Totally off the wall 70's episodic comedy romp
Coming across like a low-rent "Car Wash" set in a record store on a single frantic day, this dopey comedy may not be good in a traditional sense, but it's so bound and determined in its relentless aim to amuse and entertain in the most clunky and pandering way possible that it actually succeeds almost in spite of itself.
Director Dennis Steinmetz keeps the eventful and enjoyably inane narrative zipping along at a constant snappy pace, maintains an amiable breezy tone throughout, and gets lots of laughs from the cheerfully dippy sense of giddy lowbrow humor. Ron Friedman's blithely crass script features jokes about gays, bums, hookers, sexual harassment, and fat and disabled folks that would never, ever fly today, but were still perfectly acceptable in the free'n'easy 1970's.
Moreover, it's acted with zest by an enthusiastic cast: Ruth Buzzi as hopeless frump cleaning lady Olga, Michael Callan as smarmy womanizing heel manager Eddie, Ted Lange as funky clerk The Wiz, Jack Carter as desperate manager Manny, Deborah White as irate (and irritating) feminist Vivian, Tim Thomerson as the laid-back Marty, Frank Gorshin as wily and evasive master criminal the Chameleon, Joe Higgins as inept gluttonous guard Doyle, Sorrell Booke as bumbling cop Coznowski, Harold Sakata as menacing thug Gucci, who turns out to be a homosexual (!); Alice Ghostley as a naggy old biddy, Rick Dees as madcap disc jockey Gordon Kong with Jeff Altman as his Nazi jerk engineer, Larry Storch as a deaf guy, Ed Begley Jr. and Elliott Street as a couple of antsy'n'incompetent wannabe thieves, Stuart Goetz as the nerdy Rupert, and the one and only Kinky Friedman and the equally singular Gallagher as their own zany selves. A silly hoot.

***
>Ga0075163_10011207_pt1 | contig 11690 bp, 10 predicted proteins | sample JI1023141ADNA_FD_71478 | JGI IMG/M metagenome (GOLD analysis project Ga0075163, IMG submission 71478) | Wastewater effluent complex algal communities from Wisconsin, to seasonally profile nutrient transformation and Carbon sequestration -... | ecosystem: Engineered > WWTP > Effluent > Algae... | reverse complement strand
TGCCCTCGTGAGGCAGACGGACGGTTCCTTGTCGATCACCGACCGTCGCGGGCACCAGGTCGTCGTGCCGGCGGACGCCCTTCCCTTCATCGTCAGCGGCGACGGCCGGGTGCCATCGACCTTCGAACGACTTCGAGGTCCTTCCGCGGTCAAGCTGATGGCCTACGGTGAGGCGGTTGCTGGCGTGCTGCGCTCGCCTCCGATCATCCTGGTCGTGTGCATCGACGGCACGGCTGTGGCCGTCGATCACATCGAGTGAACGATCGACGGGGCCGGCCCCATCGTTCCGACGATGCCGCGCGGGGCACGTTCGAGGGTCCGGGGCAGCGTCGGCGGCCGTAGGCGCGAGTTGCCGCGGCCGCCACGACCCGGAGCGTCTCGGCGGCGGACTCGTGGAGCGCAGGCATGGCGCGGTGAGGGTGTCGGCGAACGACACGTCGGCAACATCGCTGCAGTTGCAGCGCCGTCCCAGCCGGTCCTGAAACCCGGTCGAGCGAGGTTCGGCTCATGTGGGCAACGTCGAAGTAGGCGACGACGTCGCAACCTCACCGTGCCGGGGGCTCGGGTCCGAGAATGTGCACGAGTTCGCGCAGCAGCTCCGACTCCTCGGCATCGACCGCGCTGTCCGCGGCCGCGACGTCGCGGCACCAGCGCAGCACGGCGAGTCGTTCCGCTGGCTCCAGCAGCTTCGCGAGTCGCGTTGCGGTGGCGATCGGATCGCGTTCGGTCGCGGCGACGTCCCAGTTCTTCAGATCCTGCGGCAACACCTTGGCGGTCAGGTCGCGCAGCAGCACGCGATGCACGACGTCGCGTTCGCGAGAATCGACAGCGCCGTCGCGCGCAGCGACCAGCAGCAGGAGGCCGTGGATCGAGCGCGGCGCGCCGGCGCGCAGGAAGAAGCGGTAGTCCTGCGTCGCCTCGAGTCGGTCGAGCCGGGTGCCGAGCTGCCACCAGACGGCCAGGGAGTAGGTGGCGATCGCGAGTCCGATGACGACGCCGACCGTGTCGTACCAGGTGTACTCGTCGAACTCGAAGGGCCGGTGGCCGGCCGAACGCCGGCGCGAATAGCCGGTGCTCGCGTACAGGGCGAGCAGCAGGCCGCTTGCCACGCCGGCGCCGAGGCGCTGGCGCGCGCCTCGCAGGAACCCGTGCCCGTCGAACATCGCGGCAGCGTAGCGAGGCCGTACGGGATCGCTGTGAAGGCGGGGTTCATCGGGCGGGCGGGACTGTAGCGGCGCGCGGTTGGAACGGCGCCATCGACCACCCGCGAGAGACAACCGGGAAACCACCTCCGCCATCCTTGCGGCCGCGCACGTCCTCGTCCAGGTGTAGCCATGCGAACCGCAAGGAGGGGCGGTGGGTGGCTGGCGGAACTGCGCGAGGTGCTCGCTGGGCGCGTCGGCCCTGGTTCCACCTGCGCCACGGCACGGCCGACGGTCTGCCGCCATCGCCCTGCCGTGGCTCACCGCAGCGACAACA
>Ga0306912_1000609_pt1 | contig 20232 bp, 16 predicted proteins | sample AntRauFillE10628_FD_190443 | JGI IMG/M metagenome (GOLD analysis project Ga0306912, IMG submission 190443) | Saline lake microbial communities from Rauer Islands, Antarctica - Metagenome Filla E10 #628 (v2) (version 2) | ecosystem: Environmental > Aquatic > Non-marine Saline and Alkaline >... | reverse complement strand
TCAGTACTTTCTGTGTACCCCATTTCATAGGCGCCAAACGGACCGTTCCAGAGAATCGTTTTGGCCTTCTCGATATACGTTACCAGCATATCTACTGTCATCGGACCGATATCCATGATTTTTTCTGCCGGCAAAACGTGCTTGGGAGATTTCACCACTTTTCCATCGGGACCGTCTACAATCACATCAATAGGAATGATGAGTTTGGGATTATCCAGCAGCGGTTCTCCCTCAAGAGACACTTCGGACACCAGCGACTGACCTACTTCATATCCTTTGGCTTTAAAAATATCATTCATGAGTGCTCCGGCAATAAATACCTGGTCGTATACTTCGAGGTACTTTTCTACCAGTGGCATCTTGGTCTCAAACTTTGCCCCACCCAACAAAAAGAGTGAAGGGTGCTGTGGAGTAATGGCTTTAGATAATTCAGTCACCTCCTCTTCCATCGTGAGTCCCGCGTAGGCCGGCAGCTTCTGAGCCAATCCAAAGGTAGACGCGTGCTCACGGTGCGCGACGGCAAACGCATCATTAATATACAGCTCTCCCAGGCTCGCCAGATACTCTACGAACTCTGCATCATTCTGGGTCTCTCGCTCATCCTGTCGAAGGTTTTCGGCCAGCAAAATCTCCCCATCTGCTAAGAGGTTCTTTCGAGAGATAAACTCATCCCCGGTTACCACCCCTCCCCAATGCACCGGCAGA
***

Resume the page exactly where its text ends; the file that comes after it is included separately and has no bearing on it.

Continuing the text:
Record City is no High Fidelity, Empire Records, or even FM. Not even Trax in Pretty In Pink. Nope, Record City is a huge story filled with way too many people that all meander around with no story whatsoever, but if you're interested in film as time capsule of an era, this is certainly one worth opening and looking inside.
DJ Gordon Kong (Rick Dees, the creator of "Disco Duck," which along with "Dr. Disco" appear in Saturday Night Fever; Dees also wrote the theme for Meatballs, plus hosted Solid Gold and the late night show Into the Night Starring Rick Dees) has a fake gorilla arm and is hosting a talent show in the parking lot while we watch the records get sold inside.
This is an American-International Picture, believe it or not, but it comes at the end of a great run. Get ready for 1978's best - or worst depending on your point of view - cast, replete with pop culture bit players, the kind we love most around here. There's Jeff Altman, two years away from The Pink Lady and Jeff (the kind of culture clash that we really would write about if we covered television series, as an engineer. Altman's in a ton of stuff that I love, like American Hot Wax and Easy Money, as well as some stuff I downright hate like Wacko and Highlander II: The Quickening. Familiar faces include Ed Begley Jr., Sorrell "Boss Hogg, but he's also in Devil Times Five" Booke, Ruth Buzzi, Pittsburgh native Frank Gorshin, Ted "Isaac the Bartender" Lange, Gallagher, Harold "Oddjob" Sakata, Larry Storch, Tim Thomerson and Wendy Schall (who is in everything from Innerspace to Creature, Munchies, The 'Burbs and Small Soldiers; you'll also recognize her voice as Francine on American Dad).
But the film excels at presenting those on the fringes of relevance, even in 1978. Like Dean Martin's dancing uncle Leonard Barr. Sylvia Anderson, who was in She Devils In Chains, Angels' Brigade and Dawn: Portrait of a Teenage Runaway. John Halsey, who was Barry Wom in The Ruttles. PSA star Joe Higgins. Russell Howard, a skateboarder who also ends up in two Andy Sidaris movies, Hard Ticket to Hawaii and Seven. Nadejda Dobrev from Ed Wood's Orgy of the Dead. Alan Oppenheimer, the voice of Skeletor, Man-At-Arms, Beastman, Cringer, Inch High Private Eye, Vanity Smurf and more. Alice Ghostley (Bernice from Designing Women and Mrs. Murdock in Grease). Tony Giorgio, Satan in Night Train to Terror! March 1974 Playboy Playmate of the Month Pamela Zinszer. And weirdest of all, one-time leader "The Texas Jewboys," writer Kinky Friedman.
I can't stop you from checking this out for yourself. I can only tell that this is a total mess. But sometimes, those are the movies we love best, right?